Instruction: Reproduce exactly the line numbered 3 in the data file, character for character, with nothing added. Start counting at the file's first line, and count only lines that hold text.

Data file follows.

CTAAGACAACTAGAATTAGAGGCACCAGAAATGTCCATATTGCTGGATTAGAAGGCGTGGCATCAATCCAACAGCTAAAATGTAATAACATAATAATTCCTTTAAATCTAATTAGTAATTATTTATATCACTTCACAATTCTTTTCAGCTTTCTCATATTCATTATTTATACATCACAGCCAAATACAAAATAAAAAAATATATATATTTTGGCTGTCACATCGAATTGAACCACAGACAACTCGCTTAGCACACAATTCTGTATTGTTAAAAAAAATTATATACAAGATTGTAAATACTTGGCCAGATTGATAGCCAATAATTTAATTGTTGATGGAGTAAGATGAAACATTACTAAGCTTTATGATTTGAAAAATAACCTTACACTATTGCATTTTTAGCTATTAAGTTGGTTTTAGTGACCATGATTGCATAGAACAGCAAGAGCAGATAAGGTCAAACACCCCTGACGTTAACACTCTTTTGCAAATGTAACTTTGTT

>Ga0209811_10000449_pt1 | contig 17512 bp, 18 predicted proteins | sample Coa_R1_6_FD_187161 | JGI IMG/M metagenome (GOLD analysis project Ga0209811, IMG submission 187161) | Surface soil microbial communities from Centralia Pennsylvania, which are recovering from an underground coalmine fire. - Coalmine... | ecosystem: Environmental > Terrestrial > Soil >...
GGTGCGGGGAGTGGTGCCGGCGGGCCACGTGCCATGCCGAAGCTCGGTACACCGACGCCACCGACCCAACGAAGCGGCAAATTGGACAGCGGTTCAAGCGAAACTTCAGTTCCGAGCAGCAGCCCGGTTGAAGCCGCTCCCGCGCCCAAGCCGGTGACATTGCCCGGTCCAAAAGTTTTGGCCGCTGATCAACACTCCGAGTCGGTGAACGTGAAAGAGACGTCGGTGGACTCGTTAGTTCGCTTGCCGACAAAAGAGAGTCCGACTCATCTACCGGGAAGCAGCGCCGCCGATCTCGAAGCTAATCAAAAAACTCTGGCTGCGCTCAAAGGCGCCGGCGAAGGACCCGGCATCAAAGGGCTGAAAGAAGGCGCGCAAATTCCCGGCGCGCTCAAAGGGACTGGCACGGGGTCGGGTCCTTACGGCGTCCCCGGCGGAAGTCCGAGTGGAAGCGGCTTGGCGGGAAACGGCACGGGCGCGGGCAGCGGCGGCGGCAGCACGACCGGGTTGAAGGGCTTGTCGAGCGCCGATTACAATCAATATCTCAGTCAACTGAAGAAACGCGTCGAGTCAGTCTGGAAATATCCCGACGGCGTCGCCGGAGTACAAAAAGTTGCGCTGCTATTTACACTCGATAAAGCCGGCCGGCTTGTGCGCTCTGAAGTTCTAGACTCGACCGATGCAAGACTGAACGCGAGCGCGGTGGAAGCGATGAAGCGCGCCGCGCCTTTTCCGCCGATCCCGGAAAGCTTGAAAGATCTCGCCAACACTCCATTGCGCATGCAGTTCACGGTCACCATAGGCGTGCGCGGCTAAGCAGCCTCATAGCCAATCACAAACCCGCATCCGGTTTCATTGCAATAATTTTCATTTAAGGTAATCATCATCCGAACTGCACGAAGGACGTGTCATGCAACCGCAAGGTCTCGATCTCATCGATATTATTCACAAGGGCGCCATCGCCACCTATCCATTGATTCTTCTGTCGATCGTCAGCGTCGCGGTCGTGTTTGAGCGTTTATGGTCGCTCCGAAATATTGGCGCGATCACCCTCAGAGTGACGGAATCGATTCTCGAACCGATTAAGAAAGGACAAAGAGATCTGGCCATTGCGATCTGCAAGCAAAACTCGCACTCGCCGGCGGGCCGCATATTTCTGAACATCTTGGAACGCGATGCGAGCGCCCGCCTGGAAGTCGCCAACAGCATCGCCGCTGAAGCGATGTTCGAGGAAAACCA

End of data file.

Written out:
GGTGCGGGGAGTGGTGCCGGCGGGCCACGTGCCATGCCGAAGCTCGGTACACCGACGCCACCGACCCAACGAAGCGGCAAATTGGACAGCGGTTCAAGCGAAACTTCAGTTCCGAGCAGCAGCCCGGTTGAAGCCGCTCCCGCGCCCAAGCCGGTGACATTGCCCGGTCCAAAAGTTTTGGCCGCTGATCAACACTCCGAGTCGGTGAACGTGAAAGAGACGTCGGTGGACTCGTTAGTTCGCTTGCCGACAAAAGAGAGTCCGACTCATCTACCGGGAAGCAGCGCCGCCGATCTCGAAGCTAATCAAAAAACTCTGGCTGCGCTCAAAGGCGCCGGCGAAGGACCCGGCATCAAAGGGCTGAAAGAAGGCGCGCAAATTCCCGGCGCGCTCAAAGGGACTGGCACGGGGTCGGGTCCTTACGGCGTCCCCGGCGGAAGTCCGAGTGGAAGCGGCTTGGCGGGAAACGGCACGGGCGCGGGCAGCGGCGGCGGCAGCACGACCGGGTTGAAGGGCTTGTCGAGCGCCGATTACAATCAATATCTCAGTCAACTGAAGAAACGCGTCGAGTCAGTCTGGAAATATCCCGACGGCGTCGCCGGAGTACAAAAAGTTGCGCTGCTATTTACACTCGATAAAGCCGGCCGGCTTGTGCGCTCTGAAGTTCTAGACTCGACCGATGCAAGACTGAACGCGAGCGCGGTGGAAGCGATGAAGCGCGCCGCGCCTTTTCCGCCGATCCCGGAAAGCTTGAAAGATCTCGCCAACACTCCATTGCGCATGCAGTTCACGGTCACCATAGGCGTGCGCGGCTAAGCAGCCTCATAGCCAATCACAAACCCGCATCCGGTTTCATTGCAATAATTTTCATTTAAGGTAATCATCATCCGAACTGCACGAAGGACGTGTCATGCAACCGCAAGGTCTCGATCTCATCGATATTATTCACAAGGGCGCCATCGCCACCTATCCATTGATTCTTCTGTCGATCGTCAGCGTCGCGGTCGTGTTTGAGCGTTTATGGTCGCTCCGAAATATTGGCGCGATCACCCTCAGAGTGACGGAATCGATTCTCGAACCGATTAAGAAAGGACAAAGAGATCTGGCCATTGCGATCTGCAAGCAAAACTCGCACTCGCCGGCGGGCCGCATATTTCTGAACATCTTGGAACGCGATGCGAGCGCCCGCCTGGAAGTCGCCAACAGCATCGCCGCTGAAGCGATGTTCGAGGAAAACCA